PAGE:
To investigate whether the laminin-induced cdk5 activity is related to neurite outgrowth in RA-treated SH-SY5Y cells, we quantified the neurite outgrowth in the presence of anti-α1 and -β1antibodies or BL-1, the cdk5 inhibitor (Fig.5). Cells were treated with or without RA for 7 d. Cells were detached with EGTA, plated for 24 hr in serum-free medium on laminin- or poly-l-lysine-coated dishes, and treated with or without anti-α1β1antibodies or BL-1. As reported previously (Rossino et al., 1991), we found that laminin and RA together caused a larger increase in outgrowth of neurites compared with laminin or RA alone (Fig. 5). We showed that the integrin α1β1 antibodies and cdk5 inhibitor BL-1 (Fig. 5) inhibited this effect. The α1 and β1 antibodies appeared more effective in reducing neurite outgrowth compared with BL-1 (Fig. 5). However, both integrin α1β1 antibodies and the cdk5 inhibitor BL-1 (Fig. 3) inhibited the cdk5 activity almost equally. These differences may be attributable to the fact that integrins activate other proline-directed kinases (e.g., MAPKs) than cdk5, which are involved in neurite outgrowth (Walowitz and Roth, 1999). Integrin α1β1antibodies are known to block specifically integrin-activated kinase pathways. On the other hand, BL-1, a specific cdk5 inhibitor, will inhibit cdk5 activity alone. This predicts a much less effctive role of BL-1 compared with integrin α1β1 antibodies in the laminin-induced neurite outgrowth. The data shown in Figure 5 are consistent with this prediction.
cdk5 is a major kinase phosphorylating human NF-H KSP tail domain in response to laminin
Previous studies have shown that cdk5 phosphorylates the rat NF-H in transfected cells (Guidato et al., 1996; Sun et al., 1996); however, there have been no studies on integrin α1β1-mediated human NF-H phosphorylation. In this study, we have shown that integrin α1β1-mediated human NF-H tail KSP domain phosphorylation correlated with activation of cdk5 in differentiated human SH-SY5Y cells. The evidence, however, is indirect. To demonstrate direct evidence that integrin-mediated activation of cdk5 results in hNF-H tail KSP domain phosphorylation, we co-transfected a cdk5/p35 complex with a full-length hNF-H tail domain expression construct containing 32 KSP repeats (Fig.6 A) into HEK293 cells. The HEK293 cells are known to express integrin α1 and β1 (Bodary and McLean, 1990). The cells were transfected, cultured for 48 hr, and then lysed. The cell lysate was subjected to Western blot analysis to determine the expression of hNF-H tail domain, cdk5, and p35 proteins (Fig. 6 B). It is clear that there are no endogenous p35 and neurofilament proteins, but endogenous cdk5 is present in these cells (Fig. 6 B, compare lanes 1, 2). The effects of laminin-induced cdk5 activity and hNF-H tail domain phosphorylation were studied in these transfected cells. It was found that the cdk5 kinase activity was significantly enhanced with an increase in hNF-H tail domain phosphorylation in the transfected cells grown on laminin compared with poly-l-lysine (Fig. 6 C,D).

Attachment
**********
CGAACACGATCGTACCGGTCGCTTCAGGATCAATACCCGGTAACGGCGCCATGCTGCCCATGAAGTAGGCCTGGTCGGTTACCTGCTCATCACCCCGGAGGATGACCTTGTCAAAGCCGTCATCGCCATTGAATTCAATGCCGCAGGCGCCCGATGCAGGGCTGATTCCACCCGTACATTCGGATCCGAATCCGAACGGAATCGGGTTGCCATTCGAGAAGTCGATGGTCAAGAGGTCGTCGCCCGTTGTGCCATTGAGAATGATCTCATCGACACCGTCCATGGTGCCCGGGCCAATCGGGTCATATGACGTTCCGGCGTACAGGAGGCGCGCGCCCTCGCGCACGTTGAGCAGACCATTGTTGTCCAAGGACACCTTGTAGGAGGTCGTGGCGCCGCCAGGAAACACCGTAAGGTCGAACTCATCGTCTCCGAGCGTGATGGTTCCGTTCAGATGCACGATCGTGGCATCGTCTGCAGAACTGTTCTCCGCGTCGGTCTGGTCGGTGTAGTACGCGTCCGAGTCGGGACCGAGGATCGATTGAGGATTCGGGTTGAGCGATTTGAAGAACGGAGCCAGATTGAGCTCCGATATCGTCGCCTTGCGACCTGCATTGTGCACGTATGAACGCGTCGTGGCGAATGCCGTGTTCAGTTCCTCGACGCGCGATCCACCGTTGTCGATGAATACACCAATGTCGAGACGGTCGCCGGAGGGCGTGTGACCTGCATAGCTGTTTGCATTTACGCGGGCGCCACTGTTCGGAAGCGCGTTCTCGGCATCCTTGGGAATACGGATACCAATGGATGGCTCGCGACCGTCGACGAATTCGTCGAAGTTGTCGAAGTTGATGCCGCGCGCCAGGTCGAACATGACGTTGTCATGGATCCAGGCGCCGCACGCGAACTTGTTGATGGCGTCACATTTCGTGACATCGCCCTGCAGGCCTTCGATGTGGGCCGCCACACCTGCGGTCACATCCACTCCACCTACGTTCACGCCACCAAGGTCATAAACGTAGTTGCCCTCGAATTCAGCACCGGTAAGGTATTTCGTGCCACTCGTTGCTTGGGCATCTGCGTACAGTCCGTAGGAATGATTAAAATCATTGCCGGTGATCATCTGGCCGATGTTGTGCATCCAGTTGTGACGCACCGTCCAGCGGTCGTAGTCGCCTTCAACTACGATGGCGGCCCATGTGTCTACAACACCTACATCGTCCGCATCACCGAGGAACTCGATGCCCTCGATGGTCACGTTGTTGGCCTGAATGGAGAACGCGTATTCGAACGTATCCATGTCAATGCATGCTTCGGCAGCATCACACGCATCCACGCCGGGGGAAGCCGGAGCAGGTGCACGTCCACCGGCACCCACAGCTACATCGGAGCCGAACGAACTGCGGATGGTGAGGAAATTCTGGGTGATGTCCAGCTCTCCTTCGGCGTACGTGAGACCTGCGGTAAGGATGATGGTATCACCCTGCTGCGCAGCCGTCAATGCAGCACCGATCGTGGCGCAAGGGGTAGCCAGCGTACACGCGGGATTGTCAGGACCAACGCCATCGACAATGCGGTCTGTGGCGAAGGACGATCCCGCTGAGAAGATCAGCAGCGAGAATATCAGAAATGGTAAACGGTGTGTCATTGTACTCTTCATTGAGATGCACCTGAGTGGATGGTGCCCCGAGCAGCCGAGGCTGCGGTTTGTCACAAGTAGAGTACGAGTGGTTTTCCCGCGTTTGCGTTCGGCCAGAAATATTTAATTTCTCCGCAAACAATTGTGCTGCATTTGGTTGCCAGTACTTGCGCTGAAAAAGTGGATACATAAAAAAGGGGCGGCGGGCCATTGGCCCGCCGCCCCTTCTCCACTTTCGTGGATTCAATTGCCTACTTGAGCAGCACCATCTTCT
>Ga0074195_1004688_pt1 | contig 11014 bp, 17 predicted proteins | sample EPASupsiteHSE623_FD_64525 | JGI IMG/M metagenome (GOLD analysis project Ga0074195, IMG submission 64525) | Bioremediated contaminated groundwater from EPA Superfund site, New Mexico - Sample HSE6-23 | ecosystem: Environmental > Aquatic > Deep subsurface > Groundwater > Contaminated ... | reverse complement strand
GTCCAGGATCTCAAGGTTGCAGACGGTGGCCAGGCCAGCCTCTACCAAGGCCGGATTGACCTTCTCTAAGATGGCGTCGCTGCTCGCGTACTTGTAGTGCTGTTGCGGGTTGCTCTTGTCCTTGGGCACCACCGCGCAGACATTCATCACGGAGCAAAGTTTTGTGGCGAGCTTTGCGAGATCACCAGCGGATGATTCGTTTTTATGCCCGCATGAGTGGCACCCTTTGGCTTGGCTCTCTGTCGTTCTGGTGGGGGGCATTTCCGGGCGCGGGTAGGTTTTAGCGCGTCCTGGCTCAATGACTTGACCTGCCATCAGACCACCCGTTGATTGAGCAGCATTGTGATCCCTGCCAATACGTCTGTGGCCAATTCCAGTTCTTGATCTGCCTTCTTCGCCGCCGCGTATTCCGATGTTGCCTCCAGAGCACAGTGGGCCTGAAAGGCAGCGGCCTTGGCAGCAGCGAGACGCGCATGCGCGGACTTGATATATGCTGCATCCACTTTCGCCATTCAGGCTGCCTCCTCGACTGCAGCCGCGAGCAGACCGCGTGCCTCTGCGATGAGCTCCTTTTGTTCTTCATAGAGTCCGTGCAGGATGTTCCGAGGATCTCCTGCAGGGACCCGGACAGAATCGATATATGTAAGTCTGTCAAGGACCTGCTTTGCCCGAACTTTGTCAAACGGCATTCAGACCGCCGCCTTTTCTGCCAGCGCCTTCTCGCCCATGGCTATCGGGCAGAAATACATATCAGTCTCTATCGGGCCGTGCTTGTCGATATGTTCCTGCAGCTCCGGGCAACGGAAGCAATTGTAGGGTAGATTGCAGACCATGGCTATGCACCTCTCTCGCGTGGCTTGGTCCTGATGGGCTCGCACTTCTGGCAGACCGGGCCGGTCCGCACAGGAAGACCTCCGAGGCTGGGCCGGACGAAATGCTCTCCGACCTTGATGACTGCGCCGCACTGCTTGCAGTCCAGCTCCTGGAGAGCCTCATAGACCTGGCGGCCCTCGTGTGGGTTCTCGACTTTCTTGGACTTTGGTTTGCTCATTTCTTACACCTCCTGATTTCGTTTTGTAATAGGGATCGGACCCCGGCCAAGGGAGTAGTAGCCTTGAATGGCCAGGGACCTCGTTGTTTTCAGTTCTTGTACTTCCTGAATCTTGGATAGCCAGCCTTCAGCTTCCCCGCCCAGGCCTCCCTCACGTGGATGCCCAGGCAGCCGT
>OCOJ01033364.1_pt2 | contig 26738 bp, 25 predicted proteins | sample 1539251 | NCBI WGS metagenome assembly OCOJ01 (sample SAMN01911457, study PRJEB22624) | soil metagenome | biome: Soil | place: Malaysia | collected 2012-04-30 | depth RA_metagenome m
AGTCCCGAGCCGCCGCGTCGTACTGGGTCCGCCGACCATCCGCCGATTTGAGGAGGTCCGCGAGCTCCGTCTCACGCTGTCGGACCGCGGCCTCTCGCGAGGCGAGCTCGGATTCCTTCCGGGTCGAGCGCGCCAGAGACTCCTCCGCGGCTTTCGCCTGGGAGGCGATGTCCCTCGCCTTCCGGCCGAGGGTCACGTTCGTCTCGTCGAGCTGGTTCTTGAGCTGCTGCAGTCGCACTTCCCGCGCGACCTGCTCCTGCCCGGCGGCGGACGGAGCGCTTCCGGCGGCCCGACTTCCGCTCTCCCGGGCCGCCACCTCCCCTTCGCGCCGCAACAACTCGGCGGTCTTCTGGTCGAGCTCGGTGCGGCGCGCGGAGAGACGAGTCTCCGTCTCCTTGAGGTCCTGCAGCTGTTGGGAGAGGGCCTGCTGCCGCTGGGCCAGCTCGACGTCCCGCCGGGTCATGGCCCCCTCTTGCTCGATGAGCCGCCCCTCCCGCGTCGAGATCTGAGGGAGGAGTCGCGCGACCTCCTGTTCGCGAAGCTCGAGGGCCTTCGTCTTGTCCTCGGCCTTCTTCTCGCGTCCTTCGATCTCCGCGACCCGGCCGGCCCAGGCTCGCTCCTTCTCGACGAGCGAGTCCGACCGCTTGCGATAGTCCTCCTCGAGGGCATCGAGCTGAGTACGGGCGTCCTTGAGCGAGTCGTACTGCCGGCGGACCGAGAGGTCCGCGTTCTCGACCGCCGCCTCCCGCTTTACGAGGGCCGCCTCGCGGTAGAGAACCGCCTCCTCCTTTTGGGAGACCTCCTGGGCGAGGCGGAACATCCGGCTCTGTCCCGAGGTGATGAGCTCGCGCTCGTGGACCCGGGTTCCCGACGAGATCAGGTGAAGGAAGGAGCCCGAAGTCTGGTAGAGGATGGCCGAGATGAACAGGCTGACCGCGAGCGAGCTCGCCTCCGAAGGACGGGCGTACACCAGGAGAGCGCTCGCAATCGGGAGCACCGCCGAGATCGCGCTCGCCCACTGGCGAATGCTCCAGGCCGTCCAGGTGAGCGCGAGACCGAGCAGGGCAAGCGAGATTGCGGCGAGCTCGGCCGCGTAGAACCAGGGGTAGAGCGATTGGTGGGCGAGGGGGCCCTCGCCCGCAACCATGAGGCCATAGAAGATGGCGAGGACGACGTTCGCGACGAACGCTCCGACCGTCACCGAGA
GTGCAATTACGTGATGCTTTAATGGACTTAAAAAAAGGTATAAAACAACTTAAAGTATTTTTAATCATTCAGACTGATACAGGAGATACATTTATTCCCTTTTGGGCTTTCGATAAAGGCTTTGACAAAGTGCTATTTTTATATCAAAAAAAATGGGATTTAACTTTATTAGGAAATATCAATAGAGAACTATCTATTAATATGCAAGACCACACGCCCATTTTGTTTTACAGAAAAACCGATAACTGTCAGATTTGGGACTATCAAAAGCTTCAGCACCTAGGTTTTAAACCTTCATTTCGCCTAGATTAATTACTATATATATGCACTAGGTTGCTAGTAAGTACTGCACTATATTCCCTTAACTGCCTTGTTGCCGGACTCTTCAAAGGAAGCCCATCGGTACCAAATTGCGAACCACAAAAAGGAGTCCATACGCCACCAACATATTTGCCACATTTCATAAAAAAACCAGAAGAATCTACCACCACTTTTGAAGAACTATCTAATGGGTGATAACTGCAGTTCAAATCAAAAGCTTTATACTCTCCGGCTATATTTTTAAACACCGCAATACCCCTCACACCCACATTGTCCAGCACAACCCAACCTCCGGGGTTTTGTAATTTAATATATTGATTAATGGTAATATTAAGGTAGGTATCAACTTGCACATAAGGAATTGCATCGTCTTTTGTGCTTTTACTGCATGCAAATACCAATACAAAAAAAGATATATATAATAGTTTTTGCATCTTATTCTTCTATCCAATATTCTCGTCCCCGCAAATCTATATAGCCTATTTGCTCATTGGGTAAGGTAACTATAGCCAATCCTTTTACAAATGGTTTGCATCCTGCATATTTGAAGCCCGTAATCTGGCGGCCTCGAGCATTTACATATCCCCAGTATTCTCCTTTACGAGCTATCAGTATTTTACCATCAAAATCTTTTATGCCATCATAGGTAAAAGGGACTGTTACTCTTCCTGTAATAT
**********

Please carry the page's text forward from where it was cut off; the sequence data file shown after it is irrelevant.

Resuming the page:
To detemine whether the hNF-H KSP tail domain phosphorylation was mainly through cdk5 or by laminin-induced Erk1/2 activity, the HEK293 cells were co-transfected with hNF-H tail domain and wild-type cdk5/p35 in the presence or absence of BL-1 or PD98059. In addition, cells were also co-transfected with hNF-H tail domain and dominant-negative cdk5 and p35 or only cdk5. As shown in Figure7, dominant-negative cdk5 or cells treated with BL-1 significantly reduced both the laminin-induced increased cdk5 activity and hNF-H KSP tail domain phosphorylation, but PD98059 appeared to be less effective. The cells transfected with only cdk5 (no P35) showed reduced levels of phospho-hNF-H tail domain protein, although laminin induced Erk1/2 activation (Fig.7 A). These findings indicate that laminin-induced cdk5 activity is more effective than Erk1/2 in phosphorylating the hNF-H KSP tail domain.
Previous studies have shown that hNF-H is a better substrate compared with rat or mouse NF-H for cdk5 (Pant and Veeranna, 1995). This is basically attributable to the higher number of KSPXK repeats (32 times) in hNF-H compared with that (10 times) in rat NF-H (Fig.6 A). KSPXK is the consensus sequence for cdk5. Cdk5 selectively phosphorylates KSPXK motifs in NF-H, other proteins, and peptides with similar sequences (Shetty et al., 1993). The other motifs, e.g., KSPXXXK (repeats 41 times in rat), are not phosphorylated by cdk5 under similar conditions (Shetty et al., 1993; Veeranna et al., 1998). Therefore, in this study we used human SH-SY5Y cells and HEK293 cells transfected with a construct containing 32 KSPXK repeats in the tail domain of hNF-H to study their phosphorylation mechanisms. Human neuroblastoma SH-SY5Y cell lines, useful model systems to study the phenotypic properties of peripheral neurons, express high levels of hNF-H (Sharma et al., 1999). These cell lines are derived from a neural crest tumor of early childood, contain mostly undifferentiated neuroblast-like cells, and undergo differentiation when treated with all-trans-RA. It has been reported that cdk5 can phosphorylate NF-H in RA-treated SH-SY5Y cells (Sharma et al., 1999). On the basis of the data presented in this work, we propose that integrin α1β1 is involved in regulating neurite outgrowth and hNF-H tail domain phosphorylation through activation of cdk5. This study demonstrates that laminin elevated cdk5 activity in RA-differentiated SH-SY5Y cells. The increase in laminin-induced cdk5 activity was associated with an increase in neurite extension and hNF-H tail domaon phosphorylation. These results are in agreement with those reported for rat primary cerebellar neurons in culture (Pigino et al., 1997; Paglini et al., 1998).